Choosing Your Battles

Often, you notice these things while you’re doing something else and do a double-take. You’re glancing over emails trying to find a thread, and notice an update someone made. Maybe you saw a conversation in a Slack channel you rarely read. It can even be a sentence uttered in the hallway. But there’s no escaping it: you are now aware that someone in your organization is doing something wrong.

Well, “wrong” might be too harsh. You spot that something is not done optimally, and now you need to choose what to do about it. Note that I’m not talking about your direct reports, but about more distant people in the org-chart, like ICs or team leads. What should you do?

Don’t Barge In

The first thing to keep in mind is that swooping in and “making things right” is not the right course of action. Unless the mistake will cause an emergency should it happen, avoid the knee-jerk reaction. Before we even get to talking about whether there genuinely is a problem going on, you have to realize that you cannot fix everything.

As the organization grows, you will not be able to be involved in every minute detail. Some mistakes and errors will happen and don’t even get me started about the number of things that will not be done as you would have. That’s part of the cost of scaling, you have to learn to let go of some of the things that take place, or you will establish yourself as a royal bottleneck.

Therefore, you should pick your fights keeping in mind the ROI of your efforts, as well as the opportunity cost. Any minute you spend on this matter could have been invested elsewhere.

This Is Important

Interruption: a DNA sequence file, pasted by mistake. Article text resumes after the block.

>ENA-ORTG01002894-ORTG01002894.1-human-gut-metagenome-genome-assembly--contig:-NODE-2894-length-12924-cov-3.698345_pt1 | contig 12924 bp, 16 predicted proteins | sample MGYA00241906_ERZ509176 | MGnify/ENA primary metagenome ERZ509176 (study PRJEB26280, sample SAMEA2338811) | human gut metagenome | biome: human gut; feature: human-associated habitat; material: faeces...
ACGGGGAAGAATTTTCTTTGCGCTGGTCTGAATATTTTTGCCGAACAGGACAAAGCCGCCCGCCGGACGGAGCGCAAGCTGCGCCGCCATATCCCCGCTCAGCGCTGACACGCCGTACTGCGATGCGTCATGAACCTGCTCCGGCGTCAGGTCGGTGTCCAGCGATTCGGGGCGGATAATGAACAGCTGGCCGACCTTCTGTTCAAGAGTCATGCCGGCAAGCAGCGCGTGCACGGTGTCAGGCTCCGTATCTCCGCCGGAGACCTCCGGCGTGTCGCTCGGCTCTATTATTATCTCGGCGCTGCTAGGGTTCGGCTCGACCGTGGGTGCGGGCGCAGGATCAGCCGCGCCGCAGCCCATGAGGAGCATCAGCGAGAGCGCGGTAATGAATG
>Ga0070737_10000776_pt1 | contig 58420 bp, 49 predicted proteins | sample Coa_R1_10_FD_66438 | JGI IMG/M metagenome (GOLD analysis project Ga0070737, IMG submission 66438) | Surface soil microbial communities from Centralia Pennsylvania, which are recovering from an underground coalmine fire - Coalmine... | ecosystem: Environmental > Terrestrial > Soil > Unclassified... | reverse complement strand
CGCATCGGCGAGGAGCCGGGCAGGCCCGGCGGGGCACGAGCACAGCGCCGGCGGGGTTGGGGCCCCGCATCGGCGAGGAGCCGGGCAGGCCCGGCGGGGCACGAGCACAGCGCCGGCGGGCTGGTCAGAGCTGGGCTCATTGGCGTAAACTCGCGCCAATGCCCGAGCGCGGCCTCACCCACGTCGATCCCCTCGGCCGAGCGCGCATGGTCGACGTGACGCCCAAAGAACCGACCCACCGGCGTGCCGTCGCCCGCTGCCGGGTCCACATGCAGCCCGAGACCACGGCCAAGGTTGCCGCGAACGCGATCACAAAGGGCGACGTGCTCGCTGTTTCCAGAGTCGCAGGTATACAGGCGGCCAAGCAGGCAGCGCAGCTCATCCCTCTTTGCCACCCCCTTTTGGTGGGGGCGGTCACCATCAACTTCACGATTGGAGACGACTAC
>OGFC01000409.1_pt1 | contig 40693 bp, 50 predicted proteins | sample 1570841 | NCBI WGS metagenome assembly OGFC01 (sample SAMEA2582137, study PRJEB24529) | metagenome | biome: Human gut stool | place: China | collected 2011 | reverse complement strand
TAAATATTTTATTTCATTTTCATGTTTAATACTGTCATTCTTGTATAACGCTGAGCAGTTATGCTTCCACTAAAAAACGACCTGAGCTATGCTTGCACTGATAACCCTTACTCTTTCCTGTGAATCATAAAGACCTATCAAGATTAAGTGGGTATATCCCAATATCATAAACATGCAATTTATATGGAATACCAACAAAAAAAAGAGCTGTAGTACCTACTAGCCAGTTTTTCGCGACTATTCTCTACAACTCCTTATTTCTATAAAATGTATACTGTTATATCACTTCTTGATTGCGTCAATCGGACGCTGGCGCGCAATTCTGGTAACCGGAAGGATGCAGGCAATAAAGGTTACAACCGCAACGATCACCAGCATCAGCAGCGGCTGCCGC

If you come to the conclusion that this issue is important enough that it deserves your attention, you should still avoid swooping in with your cape. There are two major reasons for this. The first, which should be straightforward, is that doing so is undermining your managers. You might “fix” one problem but introduce another. The other reason is that you should give your managers credit: they might already be addressing the issue.

That is, good managers are often aware of problems and are working with their employees to improve their skills and abilities. However, since this often requires ongoing coaching, you might witness issues that have not been fixed yet but are being attended to. Don’t go in assuming you know everything better than anyone else.

Fighting The Fights

As I recently told an executive I work with, the real issue is rarely the problem you’ve seen, but understanding whether that employee’s manager is aware of it. In order for your organization to scale effectively, you have to be able to rely on your managers for noticing important problems and addressing them themselves. You want to address the root cause and not the symptoms and understand what is going on here.

That’s why I always recommend bringing the issue up with the relevant manager and seeing what they think and are doing. Are they unaware? Are they working on it? Do they know about it but don’t think it’s really an issue? Without understanding this, you cannot be sure what is the right way to handle the matter.

At the end of the day, this is the sort of work you should be doing to address problems: make sure that your managers and leaders are capable of doing the right thing themselves, so you can let go. Sometimes this merely requires clarification, and other times it might become a growth goal for one of your managers. Yes, it can even lead you to realize that someone is not a great fit in their position. The bottom line is that this is virtually always the right level of operation for you as the organization scales. Fix things at the point that creates the most leverage, at the right altitude, as opposed to fighting in the trenches.

© Aviv Ben-Yosef 2021 – Originally published on the best newsletter for tech executives

Tech Executive Consultant, I help create autonomous teams that deliver @

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